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extrā (outside) +‎ -āneus.



extrāneus (feminine extrānea, neuter extrāneum); first/second-declension adjective

  1. foreign
  2. strange


First/second-declension adjective.

Number Singular Plural
Case / Gender Masculine Feminine Neuter Masculine Feminine Neuter
Nominative extrāneus extrānea extrāneum extrāneī extrāneae extrānea
Genitive extrāneī extrāneae extrāneī extrāneōrum extrāneārum extrāneōrum
Dative extrāneō extrāneō extrāneīs
Accusative extrāneum extrāneam extrāneum extrāneōs extrāneās extrānea
Ablative extrāneō extrāneā extrāneō extrāneīs
Vocative extrānee extrānea extrāneum extrāneī extrāneae extrānea


extrāneus m (genitive extrāneī); second declension

  1. foreigner
  2. stranger; outsider
    • 405 CE, Jerome, Vulgate Proverbs.27.2:
      Laudet tē aliēnus, et nōn os tuum: extrāneus, et nōn labia tua.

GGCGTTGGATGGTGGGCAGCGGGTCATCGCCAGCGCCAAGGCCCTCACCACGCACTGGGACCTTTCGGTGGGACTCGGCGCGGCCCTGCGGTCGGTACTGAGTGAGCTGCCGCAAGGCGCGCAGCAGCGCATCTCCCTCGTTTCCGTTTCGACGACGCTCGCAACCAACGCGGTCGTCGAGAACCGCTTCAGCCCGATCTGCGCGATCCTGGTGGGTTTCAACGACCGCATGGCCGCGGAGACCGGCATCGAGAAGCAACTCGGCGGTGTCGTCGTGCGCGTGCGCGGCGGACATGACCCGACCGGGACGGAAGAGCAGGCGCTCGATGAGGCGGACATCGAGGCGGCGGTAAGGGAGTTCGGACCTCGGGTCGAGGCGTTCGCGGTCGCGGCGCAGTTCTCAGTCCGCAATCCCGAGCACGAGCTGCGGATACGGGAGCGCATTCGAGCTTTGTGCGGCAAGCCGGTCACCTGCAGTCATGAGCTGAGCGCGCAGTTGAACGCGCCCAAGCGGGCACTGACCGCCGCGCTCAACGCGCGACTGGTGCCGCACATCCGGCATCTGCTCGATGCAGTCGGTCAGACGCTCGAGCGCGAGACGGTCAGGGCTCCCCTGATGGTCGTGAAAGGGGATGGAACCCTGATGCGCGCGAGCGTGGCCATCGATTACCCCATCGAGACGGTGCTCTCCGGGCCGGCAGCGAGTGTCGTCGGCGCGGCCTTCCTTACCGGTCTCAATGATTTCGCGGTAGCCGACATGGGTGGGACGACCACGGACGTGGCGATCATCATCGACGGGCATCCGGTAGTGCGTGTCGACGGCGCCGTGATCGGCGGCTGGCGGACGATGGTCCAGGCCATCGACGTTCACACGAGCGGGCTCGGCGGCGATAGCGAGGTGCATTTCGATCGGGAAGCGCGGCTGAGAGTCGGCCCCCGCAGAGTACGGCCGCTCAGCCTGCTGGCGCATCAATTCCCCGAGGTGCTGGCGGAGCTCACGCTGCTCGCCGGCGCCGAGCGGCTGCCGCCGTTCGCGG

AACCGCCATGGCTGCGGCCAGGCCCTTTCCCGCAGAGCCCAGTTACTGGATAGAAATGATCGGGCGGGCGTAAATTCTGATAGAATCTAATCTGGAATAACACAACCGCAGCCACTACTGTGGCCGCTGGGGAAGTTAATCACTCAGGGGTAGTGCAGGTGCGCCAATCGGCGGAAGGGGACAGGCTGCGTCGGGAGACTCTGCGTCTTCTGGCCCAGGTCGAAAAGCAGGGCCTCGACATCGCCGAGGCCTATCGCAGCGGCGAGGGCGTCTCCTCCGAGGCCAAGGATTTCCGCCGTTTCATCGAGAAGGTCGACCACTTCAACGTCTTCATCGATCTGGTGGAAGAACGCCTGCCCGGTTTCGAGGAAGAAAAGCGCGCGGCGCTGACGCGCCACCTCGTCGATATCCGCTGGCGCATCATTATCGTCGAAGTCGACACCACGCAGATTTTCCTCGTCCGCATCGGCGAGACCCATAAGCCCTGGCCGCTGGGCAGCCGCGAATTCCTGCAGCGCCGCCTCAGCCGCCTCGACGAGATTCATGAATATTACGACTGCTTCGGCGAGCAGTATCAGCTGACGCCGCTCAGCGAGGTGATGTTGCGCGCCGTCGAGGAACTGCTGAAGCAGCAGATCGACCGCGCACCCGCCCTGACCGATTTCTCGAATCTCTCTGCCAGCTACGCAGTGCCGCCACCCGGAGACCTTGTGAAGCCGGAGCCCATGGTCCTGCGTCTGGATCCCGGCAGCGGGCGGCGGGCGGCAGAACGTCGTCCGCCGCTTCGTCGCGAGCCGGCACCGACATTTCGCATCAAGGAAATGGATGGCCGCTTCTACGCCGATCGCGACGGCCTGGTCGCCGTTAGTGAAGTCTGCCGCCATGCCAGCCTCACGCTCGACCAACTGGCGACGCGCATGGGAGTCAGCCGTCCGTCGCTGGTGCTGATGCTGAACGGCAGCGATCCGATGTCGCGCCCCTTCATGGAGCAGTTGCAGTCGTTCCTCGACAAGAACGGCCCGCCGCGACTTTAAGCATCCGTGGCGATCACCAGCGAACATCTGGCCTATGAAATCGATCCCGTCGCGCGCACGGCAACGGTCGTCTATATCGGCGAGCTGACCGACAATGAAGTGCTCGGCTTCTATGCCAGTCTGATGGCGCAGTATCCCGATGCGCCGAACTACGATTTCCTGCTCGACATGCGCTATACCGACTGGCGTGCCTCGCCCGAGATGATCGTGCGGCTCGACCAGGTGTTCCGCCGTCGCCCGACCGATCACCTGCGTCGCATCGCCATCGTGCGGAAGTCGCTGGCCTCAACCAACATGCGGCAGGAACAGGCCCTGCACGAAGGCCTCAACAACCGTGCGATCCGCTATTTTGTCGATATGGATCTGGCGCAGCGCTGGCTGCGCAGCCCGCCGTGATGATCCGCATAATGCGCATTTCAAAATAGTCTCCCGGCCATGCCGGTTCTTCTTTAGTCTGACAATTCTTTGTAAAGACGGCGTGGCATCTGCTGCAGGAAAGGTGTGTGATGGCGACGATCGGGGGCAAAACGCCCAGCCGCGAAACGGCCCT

Let another praise thee, and not thy own mouth: a stranger, and not thy own lips.
      (Douay-Rheims trans., Challoner rev.: 1752 CE)


Second-declension noun.

Case Singular Plural
Nominative extrāneus extrāneī
Genitive extrāneī extrāneōrum
Dative extrāneō extrāneīs
Accusative extrāneum extrāneōs
Ablative extrāneō extrāneīs
Vocative extrānee extrāneī



  • extraneus”, in Charlton T. Lewis and Charles Short (1879) A Latin Dictionary, Oxford: Clarendon Press
  • extraneus”, in Charlton T. Lewis (1891) An Elementary Latin Dictionary, New York: Harper & Brothers
  • extraneus in Charles du Fresne du Cange’s Glossarium Mediæ et Infimæ Latinitatis (augmented edition with additions by D. P. Carpenterius, Adelungius and others, edited by Léopold Favre, 1883–1887)
  • extraneus in Gaffiot, Félix (1934) Dictionnaire illustré latin-français, Hachette